The EJ Isolation Sessions 1-8

David Cosma, Nick Carrafa and special guests

Live-streaming since March 26

David Cosma (left) and Nick Carrafa

One of the true joys to come out of this year of weirdness and difficulty has been to see the live-streaming music scene grow like a meadow of glorious dandelions on a paddock of manure.

We have seen musicians out of their usual performance habitats in all sorts of ways but often and paradoxically in their most natural setting: home.

Some have pulled it off better than others though, and in a field that grew more crowded as the pandemic has hit harder and rolled on, the EJ Isolation Sessions (by much-loved Melbourne music scene stayers David Cosma and Nick Carrafa) stand out for getting there early and with style.

Nick Carrafa (centre) and David Cosma (right) with special guest Adrian Whyte

The EJ refers to Cosma’s 1963 Holden, the EJ model of the classic car manufactured in Australia until recent years.

Live-streaming from its generous back seat, Cosma, Carrafa and friends have provided something so much livelier than the pale imitations of their stagelit selves some performers have seemed when appearing online.

It’s just so creative: Percussionist-vocalist-harmonica player Carrafa set his kit up ingeniously, using the kick drum pedal to hit the back of the front seat, and while various special guests such as the great Charles Jenkins and Adrian Whyte have appeared “in-car” the performance of Damon Smith was presented as a 1960s TV screen on the back seat.

Special guest Damon Smith (right) appears courtesy of old and new technology

Necessity drove the creation, but it’s been one mother of an invention.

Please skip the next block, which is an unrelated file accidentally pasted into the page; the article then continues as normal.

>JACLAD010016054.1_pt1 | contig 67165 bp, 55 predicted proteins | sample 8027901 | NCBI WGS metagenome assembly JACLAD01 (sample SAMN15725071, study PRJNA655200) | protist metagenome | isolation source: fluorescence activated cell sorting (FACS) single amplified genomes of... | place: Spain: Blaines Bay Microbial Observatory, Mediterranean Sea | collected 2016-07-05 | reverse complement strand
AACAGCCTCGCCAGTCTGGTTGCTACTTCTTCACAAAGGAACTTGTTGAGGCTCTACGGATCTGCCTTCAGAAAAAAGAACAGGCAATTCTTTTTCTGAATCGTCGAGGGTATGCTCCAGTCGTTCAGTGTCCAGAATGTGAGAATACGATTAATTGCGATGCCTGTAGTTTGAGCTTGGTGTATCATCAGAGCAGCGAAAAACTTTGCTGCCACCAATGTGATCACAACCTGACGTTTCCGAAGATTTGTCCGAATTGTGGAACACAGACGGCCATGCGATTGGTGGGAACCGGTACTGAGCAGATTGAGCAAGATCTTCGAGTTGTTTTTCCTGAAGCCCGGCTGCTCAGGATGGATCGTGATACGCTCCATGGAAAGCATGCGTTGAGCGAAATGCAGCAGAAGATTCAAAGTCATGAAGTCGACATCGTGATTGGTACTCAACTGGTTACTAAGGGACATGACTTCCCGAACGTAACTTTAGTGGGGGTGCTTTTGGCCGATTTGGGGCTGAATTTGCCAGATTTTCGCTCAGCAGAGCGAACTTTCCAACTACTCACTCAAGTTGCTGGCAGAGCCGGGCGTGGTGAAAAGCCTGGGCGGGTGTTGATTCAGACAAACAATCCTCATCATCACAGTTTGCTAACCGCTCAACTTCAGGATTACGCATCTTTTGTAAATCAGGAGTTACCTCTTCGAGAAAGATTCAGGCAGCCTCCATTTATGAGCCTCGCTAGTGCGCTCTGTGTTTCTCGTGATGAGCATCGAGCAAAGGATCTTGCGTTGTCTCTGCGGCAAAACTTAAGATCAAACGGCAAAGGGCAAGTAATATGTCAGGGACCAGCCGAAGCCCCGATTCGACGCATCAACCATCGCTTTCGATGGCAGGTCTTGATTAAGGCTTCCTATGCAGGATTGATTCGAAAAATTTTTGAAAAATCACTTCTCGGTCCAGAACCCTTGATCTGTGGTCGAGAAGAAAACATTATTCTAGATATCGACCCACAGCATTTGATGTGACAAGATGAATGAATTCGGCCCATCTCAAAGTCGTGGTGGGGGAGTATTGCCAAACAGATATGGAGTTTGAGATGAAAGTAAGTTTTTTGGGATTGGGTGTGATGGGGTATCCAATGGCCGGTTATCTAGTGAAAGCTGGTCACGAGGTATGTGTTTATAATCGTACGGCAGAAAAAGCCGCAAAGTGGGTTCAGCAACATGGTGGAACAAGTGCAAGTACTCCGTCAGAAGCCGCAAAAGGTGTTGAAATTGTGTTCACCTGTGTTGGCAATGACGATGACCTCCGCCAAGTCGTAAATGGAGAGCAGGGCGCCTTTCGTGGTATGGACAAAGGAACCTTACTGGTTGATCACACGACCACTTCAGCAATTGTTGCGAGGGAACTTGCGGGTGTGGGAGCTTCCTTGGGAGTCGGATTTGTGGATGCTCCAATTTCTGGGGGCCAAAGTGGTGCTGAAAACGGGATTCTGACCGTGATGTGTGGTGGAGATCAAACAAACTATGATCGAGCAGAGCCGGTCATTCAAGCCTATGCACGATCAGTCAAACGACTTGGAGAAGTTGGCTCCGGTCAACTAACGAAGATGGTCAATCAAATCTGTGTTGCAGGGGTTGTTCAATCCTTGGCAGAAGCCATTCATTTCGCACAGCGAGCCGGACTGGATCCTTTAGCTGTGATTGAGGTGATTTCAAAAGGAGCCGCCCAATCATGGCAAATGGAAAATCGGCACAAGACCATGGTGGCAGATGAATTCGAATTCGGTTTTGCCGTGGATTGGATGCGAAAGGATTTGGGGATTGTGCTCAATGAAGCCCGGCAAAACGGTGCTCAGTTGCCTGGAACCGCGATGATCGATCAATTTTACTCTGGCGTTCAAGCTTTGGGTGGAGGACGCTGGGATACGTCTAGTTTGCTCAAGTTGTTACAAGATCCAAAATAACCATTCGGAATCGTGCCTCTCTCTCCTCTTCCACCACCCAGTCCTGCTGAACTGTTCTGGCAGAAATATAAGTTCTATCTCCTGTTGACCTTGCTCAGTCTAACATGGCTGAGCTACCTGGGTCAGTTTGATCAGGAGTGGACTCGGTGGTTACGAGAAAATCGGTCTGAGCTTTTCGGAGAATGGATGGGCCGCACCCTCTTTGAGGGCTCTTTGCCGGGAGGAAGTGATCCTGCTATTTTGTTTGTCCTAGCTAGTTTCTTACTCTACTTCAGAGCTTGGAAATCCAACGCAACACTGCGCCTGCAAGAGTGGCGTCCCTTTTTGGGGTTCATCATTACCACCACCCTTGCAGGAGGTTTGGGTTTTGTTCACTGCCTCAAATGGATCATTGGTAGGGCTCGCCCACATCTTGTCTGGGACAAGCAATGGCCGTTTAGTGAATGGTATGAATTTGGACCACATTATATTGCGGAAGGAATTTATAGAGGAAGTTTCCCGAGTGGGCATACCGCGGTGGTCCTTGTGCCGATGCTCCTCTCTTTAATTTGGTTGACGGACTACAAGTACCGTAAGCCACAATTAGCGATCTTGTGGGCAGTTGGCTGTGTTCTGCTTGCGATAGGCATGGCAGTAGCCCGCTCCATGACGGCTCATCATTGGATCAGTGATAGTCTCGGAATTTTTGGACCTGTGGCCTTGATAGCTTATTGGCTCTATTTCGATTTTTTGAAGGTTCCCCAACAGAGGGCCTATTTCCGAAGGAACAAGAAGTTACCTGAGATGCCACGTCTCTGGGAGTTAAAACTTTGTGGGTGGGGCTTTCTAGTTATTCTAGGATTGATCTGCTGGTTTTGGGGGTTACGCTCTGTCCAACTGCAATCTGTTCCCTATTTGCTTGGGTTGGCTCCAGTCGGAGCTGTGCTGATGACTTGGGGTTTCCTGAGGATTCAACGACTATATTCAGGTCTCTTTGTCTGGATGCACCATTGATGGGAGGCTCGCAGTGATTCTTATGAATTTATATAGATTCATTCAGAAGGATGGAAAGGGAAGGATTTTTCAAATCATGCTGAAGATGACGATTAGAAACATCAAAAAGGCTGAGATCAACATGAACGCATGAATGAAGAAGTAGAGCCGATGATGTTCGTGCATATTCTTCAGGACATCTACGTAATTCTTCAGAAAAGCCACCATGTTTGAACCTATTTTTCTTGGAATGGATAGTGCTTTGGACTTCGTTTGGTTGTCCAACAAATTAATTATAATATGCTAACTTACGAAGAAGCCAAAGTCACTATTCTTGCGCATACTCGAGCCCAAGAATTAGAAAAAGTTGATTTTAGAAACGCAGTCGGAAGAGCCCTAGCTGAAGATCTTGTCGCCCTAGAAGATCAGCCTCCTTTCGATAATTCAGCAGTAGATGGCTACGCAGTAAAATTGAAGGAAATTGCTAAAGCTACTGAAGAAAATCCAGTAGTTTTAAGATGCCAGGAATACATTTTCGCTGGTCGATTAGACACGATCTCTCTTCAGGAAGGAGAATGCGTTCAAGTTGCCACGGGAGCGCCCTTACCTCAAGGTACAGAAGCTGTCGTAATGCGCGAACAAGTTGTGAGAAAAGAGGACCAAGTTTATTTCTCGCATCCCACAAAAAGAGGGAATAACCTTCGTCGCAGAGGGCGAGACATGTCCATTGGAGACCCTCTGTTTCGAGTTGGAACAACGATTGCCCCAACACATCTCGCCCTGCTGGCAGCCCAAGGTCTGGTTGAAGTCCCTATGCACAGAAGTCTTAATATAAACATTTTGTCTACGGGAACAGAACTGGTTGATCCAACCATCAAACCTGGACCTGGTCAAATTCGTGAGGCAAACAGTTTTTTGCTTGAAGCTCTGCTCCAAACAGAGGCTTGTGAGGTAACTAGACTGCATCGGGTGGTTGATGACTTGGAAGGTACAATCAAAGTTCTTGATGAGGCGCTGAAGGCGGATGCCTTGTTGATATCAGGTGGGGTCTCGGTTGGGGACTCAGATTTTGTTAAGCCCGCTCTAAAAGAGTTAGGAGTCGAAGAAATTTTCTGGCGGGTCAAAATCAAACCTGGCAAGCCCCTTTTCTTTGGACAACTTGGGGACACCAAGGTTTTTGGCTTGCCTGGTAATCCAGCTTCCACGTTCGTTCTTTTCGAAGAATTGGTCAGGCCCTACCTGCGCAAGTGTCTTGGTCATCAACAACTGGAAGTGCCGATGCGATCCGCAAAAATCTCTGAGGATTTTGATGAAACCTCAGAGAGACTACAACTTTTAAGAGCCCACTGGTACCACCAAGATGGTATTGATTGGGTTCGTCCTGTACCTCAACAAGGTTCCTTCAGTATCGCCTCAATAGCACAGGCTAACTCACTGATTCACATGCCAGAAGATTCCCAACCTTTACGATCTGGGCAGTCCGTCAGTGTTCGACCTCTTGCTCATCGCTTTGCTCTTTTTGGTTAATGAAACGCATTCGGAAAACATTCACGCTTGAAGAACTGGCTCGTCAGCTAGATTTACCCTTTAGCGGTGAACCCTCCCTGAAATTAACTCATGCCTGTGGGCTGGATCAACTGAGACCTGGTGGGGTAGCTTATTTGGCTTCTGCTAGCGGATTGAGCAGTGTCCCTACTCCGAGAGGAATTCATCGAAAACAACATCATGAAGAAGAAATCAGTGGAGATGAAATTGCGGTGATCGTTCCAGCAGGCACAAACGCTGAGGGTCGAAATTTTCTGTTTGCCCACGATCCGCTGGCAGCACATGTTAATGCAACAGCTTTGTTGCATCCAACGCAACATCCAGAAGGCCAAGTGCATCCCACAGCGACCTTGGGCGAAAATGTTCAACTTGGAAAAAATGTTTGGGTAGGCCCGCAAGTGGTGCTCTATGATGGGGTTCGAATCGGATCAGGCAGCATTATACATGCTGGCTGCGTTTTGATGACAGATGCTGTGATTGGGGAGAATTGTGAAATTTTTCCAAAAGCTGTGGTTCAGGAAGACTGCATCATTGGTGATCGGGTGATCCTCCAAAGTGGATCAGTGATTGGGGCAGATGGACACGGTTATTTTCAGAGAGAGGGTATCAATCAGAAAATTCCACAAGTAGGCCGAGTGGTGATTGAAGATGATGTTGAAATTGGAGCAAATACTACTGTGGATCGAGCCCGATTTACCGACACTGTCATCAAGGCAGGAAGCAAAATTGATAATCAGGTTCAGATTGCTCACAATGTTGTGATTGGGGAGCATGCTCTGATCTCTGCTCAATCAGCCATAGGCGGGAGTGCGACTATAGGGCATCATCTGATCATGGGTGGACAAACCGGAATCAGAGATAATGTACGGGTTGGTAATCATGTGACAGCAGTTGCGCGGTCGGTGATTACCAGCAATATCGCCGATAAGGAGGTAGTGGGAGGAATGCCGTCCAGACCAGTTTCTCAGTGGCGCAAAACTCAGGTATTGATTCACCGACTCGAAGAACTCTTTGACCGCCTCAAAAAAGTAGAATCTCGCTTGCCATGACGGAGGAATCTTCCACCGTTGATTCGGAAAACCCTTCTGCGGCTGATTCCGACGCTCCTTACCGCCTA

Special guest Charles Jenkins appears in-car

In addition to performing crowd favourites – requests via the comment feed of course – from their extensive back catalogue of original songs, Cosma, Carrafa and Co. have kept us tuning in with variations on the beloved EJ’s backseat, including an Elvis night, an Oasis night, and a tribute to music of the EJ’s year of release, 1963.

Themed gigs have struck a chord with online audiences

So far more the sessions have attracted more than 30,000 views and sold out a run of merchandise featuring that so-very-2020 logo at top; not bad for a home brew.

It’s particularly wonderful for The Normal Grown-Up’s demographic, the retired sticky carpet brigade now parenting in the suburbs, whose main way of getting new music has been streaming it while washing up from the family dinner.

The sound and vision have always been exceptional, surfing easily over the sloshing and hissing of dishes and taps even from a phone’s internal speakers.

For ears still ringing after decades of shouting at friends over deafening PA systems, this front row seat has been (dad joke warning) just the ticket.

Cosma, Carafa and friends will surely welcome and be welcomed back to live performance in-the-flesh as soon as it’s possible, but here at The Normal Grown-Up we very much hope the streaming rolls on.

It’s equal-access art, live music at its liveliest, entertainment that jumps out of screens of all sizes.

And all from the back of an EJ, our vote for 2020’s car of the year. Long may it rock.